Wednesday, November 7, 2012

ITV's Stewie is my Family Guy

Four years ago, on the eve of my 50th birthday, I was crying in a London restaurant, watching a TV and seeing America’s first black American President head for the White House.
It felt good to be a part of history. Not just good. I was brimming with overwhelming joy. To see changes in our society that just a few decades ago would have been unthinkable was something that could not help but move you.
I thought back to my primary school days, when a boy called Raymond, who obviously had learning difficulties, was (even to my young and inexperienced mind) racially abused. He went on to do time for murder and, while I recognise mental disorder, I wonder how much of his disturbed adult life might have been averted had his learning disability been recognised and treated and, even more significantly, if he had not been black.
High on Obama fever, I went to live in Los Angeles, where I stayed for two and a half years. The venom I heard poured on Obama horrified me and disgusted me. “Whadderyer think o’ the urban?” I was asked, through barely disguised contempt. Most of the comments I heard are unprintable.
The ignorance of so many Americans, who blindly go where evangelical religion leads them, to the extinction of all rational thought and humanity, stunned me. While ignorance is just as capable of breeding and being fostered on this side of the Atlantic, I believe that it is our history and the lessons we learn (or are forced to re-evaluate) from it that enables us to examine ourselves very differently from our neighbours across the pond.
It is that ability, coupled with extraordinary broadcasting abilities that, for me, made ITV’s coverage of the US election one of the greatest pieces of television, let alone news, I have ever witnessed.
I have been a TV critic for over 25 years and regularly watch between 80 and 100 hours a week. In over two decades, nowhere has there been as great a change as in news. When Sky launched its 24 hour news channel in 1989, it was revolutionary. I was addicted. I watched the entire OJ Simpson and Louise Woodward trials, gasping when the verdicts were announced as loudly as I might when watching a drama killing off a key character.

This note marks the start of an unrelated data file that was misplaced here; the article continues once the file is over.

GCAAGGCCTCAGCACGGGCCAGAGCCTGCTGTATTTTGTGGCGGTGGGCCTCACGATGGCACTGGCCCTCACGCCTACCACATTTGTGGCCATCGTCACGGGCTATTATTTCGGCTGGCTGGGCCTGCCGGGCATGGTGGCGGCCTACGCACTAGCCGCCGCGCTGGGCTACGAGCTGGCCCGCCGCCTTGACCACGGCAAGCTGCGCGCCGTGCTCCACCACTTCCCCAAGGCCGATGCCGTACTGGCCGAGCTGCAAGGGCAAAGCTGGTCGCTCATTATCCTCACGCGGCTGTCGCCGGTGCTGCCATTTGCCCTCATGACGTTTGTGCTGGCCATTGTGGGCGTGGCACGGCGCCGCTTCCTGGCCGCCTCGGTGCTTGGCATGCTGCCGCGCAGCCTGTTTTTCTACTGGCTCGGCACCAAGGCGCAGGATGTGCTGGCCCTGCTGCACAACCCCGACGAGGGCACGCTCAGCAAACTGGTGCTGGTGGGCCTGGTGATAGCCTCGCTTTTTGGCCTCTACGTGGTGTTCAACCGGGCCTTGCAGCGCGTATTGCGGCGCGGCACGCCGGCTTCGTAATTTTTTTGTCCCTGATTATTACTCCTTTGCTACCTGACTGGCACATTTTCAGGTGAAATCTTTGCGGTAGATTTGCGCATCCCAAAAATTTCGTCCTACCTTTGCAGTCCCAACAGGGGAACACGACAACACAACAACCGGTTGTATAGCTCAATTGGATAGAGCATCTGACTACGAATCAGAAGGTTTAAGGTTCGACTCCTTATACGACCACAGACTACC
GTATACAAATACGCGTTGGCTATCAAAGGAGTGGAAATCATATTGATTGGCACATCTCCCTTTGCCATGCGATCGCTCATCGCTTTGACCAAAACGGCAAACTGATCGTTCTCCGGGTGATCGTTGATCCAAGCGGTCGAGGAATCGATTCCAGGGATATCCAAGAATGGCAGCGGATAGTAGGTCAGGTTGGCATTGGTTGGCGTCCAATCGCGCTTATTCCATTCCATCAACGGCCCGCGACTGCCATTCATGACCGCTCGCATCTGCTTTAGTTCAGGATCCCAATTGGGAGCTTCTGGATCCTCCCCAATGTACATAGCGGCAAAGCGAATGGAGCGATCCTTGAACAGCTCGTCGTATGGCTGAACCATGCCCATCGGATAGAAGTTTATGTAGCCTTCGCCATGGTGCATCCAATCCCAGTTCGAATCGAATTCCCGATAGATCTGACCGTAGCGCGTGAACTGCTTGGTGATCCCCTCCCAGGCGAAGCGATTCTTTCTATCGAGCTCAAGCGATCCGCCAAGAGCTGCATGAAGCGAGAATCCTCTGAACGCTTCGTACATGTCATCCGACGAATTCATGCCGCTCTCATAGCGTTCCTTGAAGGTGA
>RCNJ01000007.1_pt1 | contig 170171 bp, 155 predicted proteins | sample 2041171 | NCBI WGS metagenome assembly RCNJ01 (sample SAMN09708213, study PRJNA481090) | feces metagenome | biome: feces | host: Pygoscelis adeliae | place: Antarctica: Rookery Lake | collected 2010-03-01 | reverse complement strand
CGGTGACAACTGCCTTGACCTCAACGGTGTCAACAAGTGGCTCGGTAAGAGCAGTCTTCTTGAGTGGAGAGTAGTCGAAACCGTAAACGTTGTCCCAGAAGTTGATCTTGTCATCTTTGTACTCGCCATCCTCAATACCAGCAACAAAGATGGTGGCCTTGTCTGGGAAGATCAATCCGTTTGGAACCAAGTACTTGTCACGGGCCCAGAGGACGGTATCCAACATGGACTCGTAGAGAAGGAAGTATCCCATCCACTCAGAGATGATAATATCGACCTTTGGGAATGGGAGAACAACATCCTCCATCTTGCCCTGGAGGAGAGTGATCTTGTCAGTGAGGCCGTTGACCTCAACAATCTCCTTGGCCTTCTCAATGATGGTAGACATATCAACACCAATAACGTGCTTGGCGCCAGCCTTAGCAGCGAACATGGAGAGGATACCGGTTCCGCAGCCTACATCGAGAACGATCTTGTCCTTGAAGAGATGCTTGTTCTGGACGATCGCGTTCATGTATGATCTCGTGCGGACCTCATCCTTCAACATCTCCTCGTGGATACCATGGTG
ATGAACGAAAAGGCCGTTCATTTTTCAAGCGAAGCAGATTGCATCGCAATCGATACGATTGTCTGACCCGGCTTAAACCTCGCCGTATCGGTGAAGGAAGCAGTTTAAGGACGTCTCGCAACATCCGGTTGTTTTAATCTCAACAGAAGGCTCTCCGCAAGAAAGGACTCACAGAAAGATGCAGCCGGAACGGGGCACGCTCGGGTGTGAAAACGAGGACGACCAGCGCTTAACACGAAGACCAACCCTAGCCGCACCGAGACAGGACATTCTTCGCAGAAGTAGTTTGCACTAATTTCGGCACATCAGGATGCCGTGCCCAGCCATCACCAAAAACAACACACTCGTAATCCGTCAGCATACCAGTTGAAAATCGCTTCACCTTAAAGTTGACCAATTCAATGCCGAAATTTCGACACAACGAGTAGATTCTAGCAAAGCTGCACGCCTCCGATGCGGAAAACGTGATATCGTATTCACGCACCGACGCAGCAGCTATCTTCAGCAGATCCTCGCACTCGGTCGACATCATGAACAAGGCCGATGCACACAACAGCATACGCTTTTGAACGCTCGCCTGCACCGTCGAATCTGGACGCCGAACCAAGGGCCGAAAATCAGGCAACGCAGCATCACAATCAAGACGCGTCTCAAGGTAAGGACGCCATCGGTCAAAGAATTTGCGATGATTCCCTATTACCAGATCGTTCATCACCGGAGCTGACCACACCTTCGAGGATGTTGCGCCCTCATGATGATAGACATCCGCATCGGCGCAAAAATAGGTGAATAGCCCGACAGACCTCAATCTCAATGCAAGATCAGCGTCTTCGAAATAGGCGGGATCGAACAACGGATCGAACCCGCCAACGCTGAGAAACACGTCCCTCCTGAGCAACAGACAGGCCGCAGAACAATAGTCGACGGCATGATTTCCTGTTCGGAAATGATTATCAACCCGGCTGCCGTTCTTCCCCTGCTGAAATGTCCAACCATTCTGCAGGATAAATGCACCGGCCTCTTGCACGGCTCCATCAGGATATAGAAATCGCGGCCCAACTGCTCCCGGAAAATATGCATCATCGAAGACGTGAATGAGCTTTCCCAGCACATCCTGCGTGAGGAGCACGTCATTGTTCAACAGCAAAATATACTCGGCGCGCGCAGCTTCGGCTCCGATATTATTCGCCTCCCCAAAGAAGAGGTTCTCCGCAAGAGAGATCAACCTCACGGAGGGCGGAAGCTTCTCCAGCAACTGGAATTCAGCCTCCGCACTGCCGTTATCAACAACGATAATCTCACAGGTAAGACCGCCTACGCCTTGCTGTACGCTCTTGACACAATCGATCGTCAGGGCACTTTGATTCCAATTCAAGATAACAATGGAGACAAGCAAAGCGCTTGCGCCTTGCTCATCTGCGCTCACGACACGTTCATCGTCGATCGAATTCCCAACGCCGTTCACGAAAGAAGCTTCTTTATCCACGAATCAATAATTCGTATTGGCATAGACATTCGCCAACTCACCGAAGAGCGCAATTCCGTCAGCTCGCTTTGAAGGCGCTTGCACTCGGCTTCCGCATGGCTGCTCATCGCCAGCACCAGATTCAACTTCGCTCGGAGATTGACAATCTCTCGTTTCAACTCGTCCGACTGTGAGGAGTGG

Now, 24 hours news is everywhere, and we have Twitter, which delivers news even faster than even TV can. I learn about celebrities’ deaths through Twitter, I Tweet throughout all TV programmes (via Zeebox), sharing thoughts and ideas with others. The irony is that in an age when we are able to record and catch up on just about anything and everything on TV, it is still the shared experience that we most enjoy. For all the joys of the boxed set era, there is still nothing quite like our relationship with the immediacy of the literal boxed set in our living rooms.
What ITV did spectacularly last night and throughout this morning was take news coverage to a whole new level. The studio-based discussions and interviews, led by a breathtakingly energetic Alastair Stewart, made complex political analysis accessible to all, without resorting to dumbing down. Alastair made personalities and mini-dramas of every single situation and interviewee – even the dullest. No, it’s not often that you hear the word “parsimonious” at 2.30am, and the banter about such matters, through Alastair’s linguistic fencing, while still keeping a tight rein on the matter in hand, was awesome (as the Americans would say) to behold.
Quite what the BBC was up to is anybody’s guess. At no point, apart from post 4.30am did they even have the right numbers of total seats won on the screen. While ITV cut to the US each time a key result was announced, the BBC panel, hosted by David Dimbleby, was engaged in yet another sleepy, repetitive discussion.
Meanwhile, on ITV, direct from the US, pieces of carpet were being laid on ice to show which states were going to which party; there were towers keeping us up to date with the numbers of states falling to red or blue; there were people. Yes, people! ITV recognised that this was an election about people, and we heard from them. Women. Hispanics. Blacks. Gays. Voters!
Alastair Stewart was the brilliant ringmaster throughout, and seemed to thoroughly enjoy himself. I was at home watching from my bed but ITV made me feel as if I was a guest at the biggest party on Earth.
As I did four years ago, I cried again, because today, the world is a better place for the decision that America made. And British television continues to be a better place for the sublime talent we witnessed on ITV last night.
The US has its own Stewie in Family Guy. 

For me, there’s only one Stewie, and gosh, has he earned his sleep.

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